The Myth of the Accurate Online Severance Calculator

Most law firms try to stand out from the crowd.  One strategy (which we suggest in this article is highly problematic) is implementing so-called “entitlement calculators.” We have no knowledge of the methodology any of these calculators use, but it is our impression that many of them improperly inflate the expectations of potential new clients.

There is a lot of nuance involved in calculating the value of a claim, and even more nuance associated with hatching a strategy tailored to the outcome a client desires.  Sadly, these calculators often provide a high (or even inflated) estimate without addressing any of this nuance.  More often than not, the number is dead wrong, but more importantly the number does not tell a client what to do. This can be particularly important for someone who just lost their job, and for whom the bills do not stop mounting.

This mismanagement of a terminated employee’s expectations can lead to an employee with an average claim believing they are entitled to far more than they truly are, or worse, leading an employee with a good claim to not pursue it, because they believe that it is not worthwhile. In both situations, a terminated employee is left disappointed.

This disappointment is easily avoidable through clear communication.

Our goal, as lawyers, is to get our client the best result, in the shortest amount of time, and all without putting further pressure on our clients in the form of large legal bills. As in all professional relationships, we make sure that our goals are aligned with our clients by having a conversation about realistic results, a realistic timeline, and realistic costs at the outset.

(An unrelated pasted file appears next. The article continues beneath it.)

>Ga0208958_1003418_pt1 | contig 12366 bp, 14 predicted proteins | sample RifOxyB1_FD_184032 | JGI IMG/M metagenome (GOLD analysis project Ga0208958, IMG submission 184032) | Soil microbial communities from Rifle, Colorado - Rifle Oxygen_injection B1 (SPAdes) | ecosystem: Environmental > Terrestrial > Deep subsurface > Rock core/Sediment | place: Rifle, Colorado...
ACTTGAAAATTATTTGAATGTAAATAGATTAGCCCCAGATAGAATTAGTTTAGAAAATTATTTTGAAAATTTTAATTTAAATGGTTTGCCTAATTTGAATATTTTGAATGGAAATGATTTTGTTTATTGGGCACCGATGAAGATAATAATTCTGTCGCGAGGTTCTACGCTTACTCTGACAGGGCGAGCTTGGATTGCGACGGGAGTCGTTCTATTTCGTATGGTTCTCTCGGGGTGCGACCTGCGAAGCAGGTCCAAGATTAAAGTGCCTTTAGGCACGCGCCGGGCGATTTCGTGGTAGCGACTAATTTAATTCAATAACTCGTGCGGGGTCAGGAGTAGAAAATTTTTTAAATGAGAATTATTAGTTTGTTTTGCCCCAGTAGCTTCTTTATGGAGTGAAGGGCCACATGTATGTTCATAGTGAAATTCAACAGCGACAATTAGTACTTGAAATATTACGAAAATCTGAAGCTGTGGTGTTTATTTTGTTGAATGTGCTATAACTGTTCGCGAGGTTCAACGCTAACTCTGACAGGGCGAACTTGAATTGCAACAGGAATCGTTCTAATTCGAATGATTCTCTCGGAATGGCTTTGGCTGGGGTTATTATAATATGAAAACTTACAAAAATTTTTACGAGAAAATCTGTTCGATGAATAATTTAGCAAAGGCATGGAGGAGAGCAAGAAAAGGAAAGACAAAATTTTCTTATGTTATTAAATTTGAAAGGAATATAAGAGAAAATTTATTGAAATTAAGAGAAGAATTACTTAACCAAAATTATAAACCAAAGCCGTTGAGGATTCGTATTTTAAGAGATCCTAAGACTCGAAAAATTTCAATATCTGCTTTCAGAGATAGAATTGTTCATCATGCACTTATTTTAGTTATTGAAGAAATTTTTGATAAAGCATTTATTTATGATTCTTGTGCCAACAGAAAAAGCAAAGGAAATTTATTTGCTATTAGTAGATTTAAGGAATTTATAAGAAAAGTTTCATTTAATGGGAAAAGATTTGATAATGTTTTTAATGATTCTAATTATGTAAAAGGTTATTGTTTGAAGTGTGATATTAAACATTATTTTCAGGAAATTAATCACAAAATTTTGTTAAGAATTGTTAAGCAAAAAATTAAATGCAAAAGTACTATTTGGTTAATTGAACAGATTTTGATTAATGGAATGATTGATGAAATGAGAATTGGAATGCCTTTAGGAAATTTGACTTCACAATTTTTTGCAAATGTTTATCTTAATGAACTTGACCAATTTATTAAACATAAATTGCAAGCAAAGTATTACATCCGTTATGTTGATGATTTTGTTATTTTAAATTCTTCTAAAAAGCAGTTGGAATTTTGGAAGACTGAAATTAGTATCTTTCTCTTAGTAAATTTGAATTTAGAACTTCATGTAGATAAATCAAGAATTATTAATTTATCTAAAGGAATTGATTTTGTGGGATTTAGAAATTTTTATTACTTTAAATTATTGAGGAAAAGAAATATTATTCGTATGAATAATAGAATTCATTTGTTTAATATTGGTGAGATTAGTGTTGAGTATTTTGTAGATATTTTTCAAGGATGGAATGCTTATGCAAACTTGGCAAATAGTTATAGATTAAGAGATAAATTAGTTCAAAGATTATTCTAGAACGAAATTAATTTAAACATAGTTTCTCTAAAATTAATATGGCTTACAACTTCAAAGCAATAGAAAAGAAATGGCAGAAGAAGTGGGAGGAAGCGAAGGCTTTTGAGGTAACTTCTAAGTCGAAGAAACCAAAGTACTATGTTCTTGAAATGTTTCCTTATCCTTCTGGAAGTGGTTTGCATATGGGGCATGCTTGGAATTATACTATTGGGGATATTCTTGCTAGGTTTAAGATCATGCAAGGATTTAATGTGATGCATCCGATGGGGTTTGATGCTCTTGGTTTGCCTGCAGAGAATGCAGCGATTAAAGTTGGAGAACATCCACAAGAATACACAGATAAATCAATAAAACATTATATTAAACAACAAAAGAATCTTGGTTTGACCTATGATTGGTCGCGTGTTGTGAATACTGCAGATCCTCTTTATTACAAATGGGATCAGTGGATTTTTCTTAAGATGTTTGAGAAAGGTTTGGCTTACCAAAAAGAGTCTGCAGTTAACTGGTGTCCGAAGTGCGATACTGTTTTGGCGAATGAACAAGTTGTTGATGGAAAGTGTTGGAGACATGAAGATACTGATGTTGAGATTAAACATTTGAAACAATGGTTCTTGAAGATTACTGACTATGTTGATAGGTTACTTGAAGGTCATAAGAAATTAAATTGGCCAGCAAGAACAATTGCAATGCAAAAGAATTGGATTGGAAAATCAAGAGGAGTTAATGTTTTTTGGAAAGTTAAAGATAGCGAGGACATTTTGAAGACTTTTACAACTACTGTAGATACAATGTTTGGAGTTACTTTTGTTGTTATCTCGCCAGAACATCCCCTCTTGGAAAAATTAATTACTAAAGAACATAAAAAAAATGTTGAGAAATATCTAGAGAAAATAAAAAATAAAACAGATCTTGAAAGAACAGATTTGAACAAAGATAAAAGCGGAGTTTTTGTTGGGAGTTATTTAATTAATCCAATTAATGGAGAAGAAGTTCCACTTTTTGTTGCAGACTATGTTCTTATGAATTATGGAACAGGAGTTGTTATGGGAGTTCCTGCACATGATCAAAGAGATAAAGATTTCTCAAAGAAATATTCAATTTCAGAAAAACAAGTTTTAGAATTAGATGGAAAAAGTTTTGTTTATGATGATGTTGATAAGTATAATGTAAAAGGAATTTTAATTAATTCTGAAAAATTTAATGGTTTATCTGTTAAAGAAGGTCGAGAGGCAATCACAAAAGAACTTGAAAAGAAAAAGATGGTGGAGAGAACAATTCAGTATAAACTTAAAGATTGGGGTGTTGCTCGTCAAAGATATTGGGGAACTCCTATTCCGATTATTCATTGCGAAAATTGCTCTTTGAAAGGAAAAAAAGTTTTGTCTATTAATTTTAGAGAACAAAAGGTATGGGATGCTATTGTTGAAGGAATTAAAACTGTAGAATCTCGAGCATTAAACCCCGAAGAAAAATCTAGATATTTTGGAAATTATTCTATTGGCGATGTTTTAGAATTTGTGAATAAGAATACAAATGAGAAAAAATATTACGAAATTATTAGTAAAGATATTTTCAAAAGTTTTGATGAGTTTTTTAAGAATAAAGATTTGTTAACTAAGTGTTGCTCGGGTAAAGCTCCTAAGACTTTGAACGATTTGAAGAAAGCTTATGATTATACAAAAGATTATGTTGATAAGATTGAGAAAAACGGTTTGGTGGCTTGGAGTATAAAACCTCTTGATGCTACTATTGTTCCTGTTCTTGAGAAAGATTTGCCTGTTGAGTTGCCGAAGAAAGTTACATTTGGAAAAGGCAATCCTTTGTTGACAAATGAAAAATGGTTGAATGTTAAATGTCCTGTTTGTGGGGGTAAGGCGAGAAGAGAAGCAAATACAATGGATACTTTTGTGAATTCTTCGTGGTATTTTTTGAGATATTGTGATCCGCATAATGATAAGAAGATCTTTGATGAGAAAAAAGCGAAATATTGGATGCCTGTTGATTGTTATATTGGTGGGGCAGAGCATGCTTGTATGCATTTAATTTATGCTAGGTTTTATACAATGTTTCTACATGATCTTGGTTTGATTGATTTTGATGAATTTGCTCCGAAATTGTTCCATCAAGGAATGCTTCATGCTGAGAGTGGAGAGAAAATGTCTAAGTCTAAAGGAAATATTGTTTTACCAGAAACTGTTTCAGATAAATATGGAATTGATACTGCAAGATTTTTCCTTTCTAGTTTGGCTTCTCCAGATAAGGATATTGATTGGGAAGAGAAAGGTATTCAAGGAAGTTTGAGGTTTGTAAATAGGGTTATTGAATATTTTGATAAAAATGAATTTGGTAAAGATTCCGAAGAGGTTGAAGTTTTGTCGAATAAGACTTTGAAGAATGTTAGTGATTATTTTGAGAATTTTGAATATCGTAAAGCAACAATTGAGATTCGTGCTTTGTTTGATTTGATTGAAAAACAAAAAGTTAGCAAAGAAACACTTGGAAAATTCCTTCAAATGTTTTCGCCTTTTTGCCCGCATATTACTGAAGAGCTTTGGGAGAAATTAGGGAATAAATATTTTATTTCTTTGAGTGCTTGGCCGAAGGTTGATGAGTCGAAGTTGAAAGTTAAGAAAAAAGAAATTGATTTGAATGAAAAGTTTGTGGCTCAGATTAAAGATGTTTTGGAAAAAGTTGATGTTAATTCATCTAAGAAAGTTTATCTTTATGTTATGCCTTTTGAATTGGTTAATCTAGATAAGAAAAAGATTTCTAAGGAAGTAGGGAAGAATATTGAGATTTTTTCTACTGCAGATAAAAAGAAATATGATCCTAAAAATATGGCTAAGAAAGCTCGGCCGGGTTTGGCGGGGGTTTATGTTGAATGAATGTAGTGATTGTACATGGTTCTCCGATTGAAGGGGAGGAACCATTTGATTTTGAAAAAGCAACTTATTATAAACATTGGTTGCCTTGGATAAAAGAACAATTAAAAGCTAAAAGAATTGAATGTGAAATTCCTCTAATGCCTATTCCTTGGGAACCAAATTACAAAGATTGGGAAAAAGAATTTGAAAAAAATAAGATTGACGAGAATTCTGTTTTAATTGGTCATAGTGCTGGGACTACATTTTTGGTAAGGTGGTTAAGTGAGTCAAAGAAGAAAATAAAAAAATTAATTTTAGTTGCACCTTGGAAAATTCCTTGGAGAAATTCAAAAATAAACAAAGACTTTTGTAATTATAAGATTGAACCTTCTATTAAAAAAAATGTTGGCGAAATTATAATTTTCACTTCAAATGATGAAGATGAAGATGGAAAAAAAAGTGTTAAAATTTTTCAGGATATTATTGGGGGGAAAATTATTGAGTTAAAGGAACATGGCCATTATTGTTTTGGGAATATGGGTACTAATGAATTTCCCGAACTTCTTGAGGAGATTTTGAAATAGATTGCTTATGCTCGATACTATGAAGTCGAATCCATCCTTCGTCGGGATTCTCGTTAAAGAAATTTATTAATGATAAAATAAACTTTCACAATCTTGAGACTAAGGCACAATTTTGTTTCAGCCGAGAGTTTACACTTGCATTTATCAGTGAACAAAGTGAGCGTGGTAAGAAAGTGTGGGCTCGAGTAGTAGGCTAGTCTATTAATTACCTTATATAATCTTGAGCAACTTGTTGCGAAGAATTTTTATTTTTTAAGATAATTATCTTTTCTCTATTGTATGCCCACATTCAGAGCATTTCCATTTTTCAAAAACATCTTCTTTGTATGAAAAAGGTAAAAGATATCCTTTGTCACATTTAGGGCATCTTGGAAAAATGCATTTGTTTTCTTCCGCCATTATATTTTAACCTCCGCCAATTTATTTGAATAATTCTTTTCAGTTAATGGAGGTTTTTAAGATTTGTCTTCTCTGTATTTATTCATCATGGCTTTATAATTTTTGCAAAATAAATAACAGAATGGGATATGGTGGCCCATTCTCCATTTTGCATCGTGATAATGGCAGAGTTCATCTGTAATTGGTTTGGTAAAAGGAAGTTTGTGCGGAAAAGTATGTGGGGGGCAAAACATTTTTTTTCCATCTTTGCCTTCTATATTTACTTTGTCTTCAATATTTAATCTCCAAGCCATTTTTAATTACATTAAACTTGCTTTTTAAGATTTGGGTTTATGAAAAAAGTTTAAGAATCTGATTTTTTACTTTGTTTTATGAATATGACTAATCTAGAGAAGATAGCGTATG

These honest conversations may not be as entertaining as the idea of a windfall or exciting as salaciously high numbers, but they allow our clients to plan effectively for their future. After all, the only thing better than dreaming of a fortune is actually receiving a well-reasoned in-pocket settlement.

So, if you or anyone you know happen to be considering choosing a lawyer based on a number spat out of an algorithm, we encourage you to:

  1. Ask the firm whose calculator was used to guarantee the result in writing (they won’t); and
  2. Call us to speak to a human about what to do.

Sparing any suspense, we are unlikely to promise you the number the calculator suggests.  But unlike the calculator, we can get you to the result, as opposed to simply telling you the largest number we can imagine.

Martin Sheard assisted me, and his work was first-rate. He was knowledgeable, efficient, and made me absolutely confident that I had received exactly the legal services I needed.
— Joe Broadhurst / Managing Partner, Broadhurst Kooy Family Law

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Martin Sheard has advocated at the Supreme Court of Canada on behalf of financially marginalized Canadians. Only about once every two years does the Supreme Court of Canada hear an employment law case, so this was a special moment for Martin.